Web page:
Recognition of Customer Success is growing rapidly, yet it requires more than just a new department, new hires, and new titles. The shift to a Subscription Economy and the corresponding shift in Power to Customers means that businesses need to embrace Customer Success just to keep pace, let alone thrive. Yet in many instances, Customer Success is still viewed as an offshoot of Sales or Support. For Customer Success to produce revolutionary growth it needs to be championed by the C-Suite as a distinct profit center. Here’s what it looks like when Customer Success is implemented incorrectly, and how to get back on track.
What Happens When Customer Success Reports to the VP of Sales?
Many Sales teams are rewarded based upon the overall revenue or Gross Profit Margin (GPM) of new business. Once the prospect signs the deal and becomes a customer, they proceed through onboarding and Sales shares everything they’ve learned with the Customer Success Manager. Everything looks rosy and they’re ready for a bright future together, Customer and CSM riding off into the sunset together…
Until the partnership fall off the rails.
If Customer Success is an extension of Sales and they’re rewarded for the same activities as Sales, then it will be very difficult for them to earn the complete trust of their Customer.
Just because we have something to sell doesn’t mean they’re ready to buy. This is the crux of Customer Success: it’s our goal to help our Customers achieve all their business goals, and most of the time this has nothing to do with selling. Trust comes first, before any upsells, cross-sells, or expansion plans. If we place sales before trust, if we elevate our quota above their long-term business goals, we are asking begging for trouble.
The Customer has been through a long series of complex negotiations with Sales. They’ve championed this new solution to their executive team from early on. Finally, they sign on the dotted line, there’s cake and champagne as they’re welcomed into the family… and in the midst of the celebration the Customer Success Manager sidles up to them and asks them to buy more. Really?!?! The entire party goes silent as a spotlight shines down on the CSM and the camera zooms in for an awkward, uncomfortable close-up. That’s how embarrassed we should feel trying to sell our customer something “new” two seconds after they buy our original service. For shame!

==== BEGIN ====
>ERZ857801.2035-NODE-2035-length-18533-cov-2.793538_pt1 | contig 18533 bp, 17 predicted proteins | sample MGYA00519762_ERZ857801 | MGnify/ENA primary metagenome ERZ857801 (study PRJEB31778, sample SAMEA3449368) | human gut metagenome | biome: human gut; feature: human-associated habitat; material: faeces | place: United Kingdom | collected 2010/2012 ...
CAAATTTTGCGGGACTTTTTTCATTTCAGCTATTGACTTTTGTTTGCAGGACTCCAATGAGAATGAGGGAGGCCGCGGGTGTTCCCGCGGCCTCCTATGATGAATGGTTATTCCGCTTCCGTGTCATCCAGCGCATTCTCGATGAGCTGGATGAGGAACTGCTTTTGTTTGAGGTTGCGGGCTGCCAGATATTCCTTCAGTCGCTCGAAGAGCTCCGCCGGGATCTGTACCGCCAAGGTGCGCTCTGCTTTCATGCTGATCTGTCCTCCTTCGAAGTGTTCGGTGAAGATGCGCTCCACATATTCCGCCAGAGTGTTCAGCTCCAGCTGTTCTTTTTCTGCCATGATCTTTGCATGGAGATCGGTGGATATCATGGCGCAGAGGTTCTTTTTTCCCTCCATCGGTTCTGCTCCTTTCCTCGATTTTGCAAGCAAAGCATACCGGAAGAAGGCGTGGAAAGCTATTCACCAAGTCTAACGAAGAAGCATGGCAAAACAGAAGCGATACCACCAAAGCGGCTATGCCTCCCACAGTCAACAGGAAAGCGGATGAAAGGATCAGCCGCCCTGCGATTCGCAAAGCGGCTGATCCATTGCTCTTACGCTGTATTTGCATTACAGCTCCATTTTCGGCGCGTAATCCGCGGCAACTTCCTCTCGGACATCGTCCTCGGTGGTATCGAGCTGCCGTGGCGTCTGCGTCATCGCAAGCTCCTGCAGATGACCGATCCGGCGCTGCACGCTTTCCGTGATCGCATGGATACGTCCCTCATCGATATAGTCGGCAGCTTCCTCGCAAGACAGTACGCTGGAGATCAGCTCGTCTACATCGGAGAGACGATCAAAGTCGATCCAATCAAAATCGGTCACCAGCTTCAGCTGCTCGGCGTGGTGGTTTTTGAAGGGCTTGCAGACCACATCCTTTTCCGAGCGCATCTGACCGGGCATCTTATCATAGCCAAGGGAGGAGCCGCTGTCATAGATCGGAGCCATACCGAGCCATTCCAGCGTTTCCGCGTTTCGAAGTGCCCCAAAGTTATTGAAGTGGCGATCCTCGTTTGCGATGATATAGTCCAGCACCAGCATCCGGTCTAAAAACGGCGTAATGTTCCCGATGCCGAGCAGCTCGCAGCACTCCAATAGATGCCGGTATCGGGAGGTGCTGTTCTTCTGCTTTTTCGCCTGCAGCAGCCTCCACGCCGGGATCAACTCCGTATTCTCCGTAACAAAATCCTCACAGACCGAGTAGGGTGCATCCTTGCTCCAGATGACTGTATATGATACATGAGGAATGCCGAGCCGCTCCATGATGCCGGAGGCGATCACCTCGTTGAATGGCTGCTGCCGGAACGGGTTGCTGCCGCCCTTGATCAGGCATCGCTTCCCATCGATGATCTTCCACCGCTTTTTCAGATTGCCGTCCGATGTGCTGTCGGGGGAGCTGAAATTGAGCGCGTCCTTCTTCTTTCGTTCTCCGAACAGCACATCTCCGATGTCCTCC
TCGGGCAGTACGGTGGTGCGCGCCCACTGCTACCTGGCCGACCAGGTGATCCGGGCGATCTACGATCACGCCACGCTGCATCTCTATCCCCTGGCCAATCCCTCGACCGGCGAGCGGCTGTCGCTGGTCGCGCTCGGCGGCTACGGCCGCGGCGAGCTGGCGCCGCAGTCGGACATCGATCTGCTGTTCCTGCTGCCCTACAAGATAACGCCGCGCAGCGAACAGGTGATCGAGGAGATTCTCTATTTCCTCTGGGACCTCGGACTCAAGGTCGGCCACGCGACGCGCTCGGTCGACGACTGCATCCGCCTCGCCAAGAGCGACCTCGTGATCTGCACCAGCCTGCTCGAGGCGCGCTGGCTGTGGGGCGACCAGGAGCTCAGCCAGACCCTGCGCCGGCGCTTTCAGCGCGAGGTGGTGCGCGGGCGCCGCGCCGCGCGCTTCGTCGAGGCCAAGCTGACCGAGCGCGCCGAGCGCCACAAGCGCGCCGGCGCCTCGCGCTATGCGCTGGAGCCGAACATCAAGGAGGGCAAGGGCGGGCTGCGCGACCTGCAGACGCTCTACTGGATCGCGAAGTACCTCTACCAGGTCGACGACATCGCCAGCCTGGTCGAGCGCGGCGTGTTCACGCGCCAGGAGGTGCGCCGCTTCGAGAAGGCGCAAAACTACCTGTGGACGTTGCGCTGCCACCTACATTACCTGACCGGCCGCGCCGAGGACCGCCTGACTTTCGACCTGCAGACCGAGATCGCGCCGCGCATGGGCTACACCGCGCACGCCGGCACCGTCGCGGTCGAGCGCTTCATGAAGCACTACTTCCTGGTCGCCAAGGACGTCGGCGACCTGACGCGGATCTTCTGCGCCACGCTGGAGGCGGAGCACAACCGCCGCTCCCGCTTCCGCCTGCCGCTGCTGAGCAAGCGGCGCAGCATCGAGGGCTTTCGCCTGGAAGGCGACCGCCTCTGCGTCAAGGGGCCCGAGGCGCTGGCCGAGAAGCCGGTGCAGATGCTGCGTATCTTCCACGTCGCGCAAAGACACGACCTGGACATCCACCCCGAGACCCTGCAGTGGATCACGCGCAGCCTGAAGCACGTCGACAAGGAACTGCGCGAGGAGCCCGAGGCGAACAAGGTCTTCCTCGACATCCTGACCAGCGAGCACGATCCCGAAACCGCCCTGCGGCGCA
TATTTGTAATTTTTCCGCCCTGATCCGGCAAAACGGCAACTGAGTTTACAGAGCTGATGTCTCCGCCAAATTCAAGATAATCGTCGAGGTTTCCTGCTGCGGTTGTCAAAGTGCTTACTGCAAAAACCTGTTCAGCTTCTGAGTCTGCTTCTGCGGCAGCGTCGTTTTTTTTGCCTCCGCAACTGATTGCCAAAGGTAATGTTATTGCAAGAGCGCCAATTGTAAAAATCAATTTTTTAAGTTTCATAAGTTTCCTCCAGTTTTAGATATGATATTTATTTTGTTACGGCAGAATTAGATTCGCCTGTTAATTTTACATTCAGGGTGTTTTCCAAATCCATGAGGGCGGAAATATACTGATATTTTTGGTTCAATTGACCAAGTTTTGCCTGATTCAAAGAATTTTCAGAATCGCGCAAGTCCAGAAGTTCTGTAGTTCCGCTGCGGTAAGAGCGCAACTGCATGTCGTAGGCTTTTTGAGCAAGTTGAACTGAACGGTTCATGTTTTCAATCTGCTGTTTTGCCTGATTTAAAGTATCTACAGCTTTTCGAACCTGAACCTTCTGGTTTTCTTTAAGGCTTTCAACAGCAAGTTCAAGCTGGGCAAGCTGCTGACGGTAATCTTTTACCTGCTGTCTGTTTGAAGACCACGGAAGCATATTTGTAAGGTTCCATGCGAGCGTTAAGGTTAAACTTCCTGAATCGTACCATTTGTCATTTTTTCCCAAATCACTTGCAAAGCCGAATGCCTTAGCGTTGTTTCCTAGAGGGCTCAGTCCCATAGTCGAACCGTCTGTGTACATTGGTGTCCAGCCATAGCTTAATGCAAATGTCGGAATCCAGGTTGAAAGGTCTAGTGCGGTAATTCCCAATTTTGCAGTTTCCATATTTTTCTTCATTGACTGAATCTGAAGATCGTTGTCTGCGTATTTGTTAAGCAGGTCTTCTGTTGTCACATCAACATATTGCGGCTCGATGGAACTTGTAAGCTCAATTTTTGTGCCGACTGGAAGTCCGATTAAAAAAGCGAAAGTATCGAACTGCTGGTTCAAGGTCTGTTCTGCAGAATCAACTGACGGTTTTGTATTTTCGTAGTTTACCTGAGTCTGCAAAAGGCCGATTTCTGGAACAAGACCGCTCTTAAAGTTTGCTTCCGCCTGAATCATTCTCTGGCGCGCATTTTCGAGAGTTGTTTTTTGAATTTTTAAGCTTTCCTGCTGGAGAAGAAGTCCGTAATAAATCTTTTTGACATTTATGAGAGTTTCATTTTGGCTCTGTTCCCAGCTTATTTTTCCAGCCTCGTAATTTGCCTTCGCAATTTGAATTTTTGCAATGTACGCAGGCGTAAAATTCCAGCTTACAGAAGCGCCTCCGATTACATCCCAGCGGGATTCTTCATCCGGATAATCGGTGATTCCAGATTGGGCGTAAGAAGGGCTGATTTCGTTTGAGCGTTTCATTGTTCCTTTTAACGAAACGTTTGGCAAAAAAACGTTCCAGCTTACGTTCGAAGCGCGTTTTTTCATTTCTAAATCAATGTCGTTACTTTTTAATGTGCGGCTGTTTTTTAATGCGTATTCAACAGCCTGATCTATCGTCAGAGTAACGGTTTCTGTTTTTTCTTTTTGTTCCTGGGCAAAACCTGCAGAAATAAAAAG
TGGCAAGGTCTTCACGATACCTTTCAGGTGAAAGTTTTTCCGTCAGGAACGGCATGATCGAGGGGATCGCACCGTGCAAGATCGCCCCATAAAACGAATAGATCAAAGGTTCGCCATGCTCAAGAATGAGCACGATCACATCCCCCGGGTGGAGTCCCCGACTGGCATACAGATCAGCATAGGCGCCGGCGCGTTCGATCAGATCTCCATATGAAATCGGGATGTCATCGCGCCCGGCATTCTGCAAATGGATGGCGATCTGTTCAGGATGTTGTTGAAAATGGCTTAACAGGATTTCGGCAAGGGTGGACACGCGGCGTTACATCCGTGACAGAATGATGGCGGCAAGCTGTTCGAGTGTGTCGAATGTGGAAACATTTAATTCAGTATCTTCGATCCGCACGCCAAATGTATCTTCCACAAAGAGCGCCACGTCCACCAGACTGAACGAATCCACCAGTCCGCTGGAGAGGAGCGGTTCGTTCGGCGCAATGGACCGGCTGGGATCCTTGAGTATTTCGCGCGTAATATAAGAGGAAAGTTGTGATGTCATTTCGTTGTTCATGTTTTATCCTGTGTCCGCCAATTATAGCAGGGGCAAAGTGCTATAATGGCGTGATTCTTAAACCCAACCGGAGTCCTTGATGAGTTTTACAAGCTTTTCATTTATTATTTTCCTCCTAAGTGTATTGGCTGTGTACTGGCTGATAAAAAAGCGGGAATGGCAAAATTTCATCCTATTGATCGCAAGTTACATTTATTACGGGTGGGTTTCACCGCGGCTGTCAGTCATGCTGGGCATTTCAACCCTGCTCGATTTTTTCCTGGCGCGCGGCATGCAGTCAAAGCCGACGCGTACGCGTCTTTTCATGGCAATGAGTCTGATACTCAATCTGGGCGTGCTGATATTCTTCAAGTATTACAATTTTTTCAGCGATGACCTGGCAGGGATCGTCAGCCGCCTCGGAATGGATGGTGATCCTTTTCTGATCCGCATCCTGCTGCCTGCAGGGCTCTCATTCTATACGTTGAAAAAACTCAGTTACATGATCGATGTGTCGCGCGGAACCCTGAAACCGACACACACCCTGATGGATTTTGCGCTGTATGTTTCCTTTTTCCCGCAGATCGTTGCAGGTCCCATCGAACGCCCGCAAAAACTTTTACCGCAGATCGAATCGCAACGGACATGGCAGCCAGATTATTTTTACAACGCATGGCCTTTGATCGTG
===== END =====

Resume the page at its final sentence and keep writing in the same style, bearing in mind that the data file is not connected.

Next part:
Customer Success needs to be grounded in service, not selling. Here’s what to do if your Customer Success team currently reports to the VP of Sales:
Solution: First, decouple Customer Success from Sales. Members of your Customer Success team definitely need to share certain attributes with Sales: confidence, product knowledge, and a bias for being proactive. But these are all simply part of a CSM’s broader talents for strategic planning, cross-functional communication, and collaboration. Their primary goal is to help their Customers succeed, and oftentimes this goes far beyond the business needs addressed by the product. This is why CSMs need to be rewarded based on retention, adoption, and advocacy, and it’s also why we need to strike the word “quota” from their vocabularies.
Then, tie your Sales Team’s compensation to GPM of new business and recurring revenue from that account. Give them skin in the game! Sales need to consider the Lifetime Value (LTV) of that account, and not simply the one-time commission payout. Is this an Ideal Customer? How likely is it that they will churn? There are many things that Sales can do to influence the outcome of these questions.
What Happens When Customer Success Reports to the Director of Customer Support?
Members of Support are the unsung heroes of your organization. In many ways they’re playing a constant game of Whack-A-Mole: They’re always “on,” there’s always a fire that needs to be put out, and the calls just keep coming.
It’s natural that Support is graded on efficiency and speed-to-resolution. The number of tickets open, the length of time they’ve been open, and the Customers who called in those tickets all figure into this equation. We can easily use these metrics to resolve crises more quickly.
These are also the exact opposite standards by which we grade Customer Success.
At the moment a Customer calls in flaming mad, it’s already too late. Fixing the problem – reacting to the call – is the goal of Customer Support. This is a Tactical decision, yet Customer Success is Strategic and Proactive.
Customer Success is tasked with answering the following questions instead: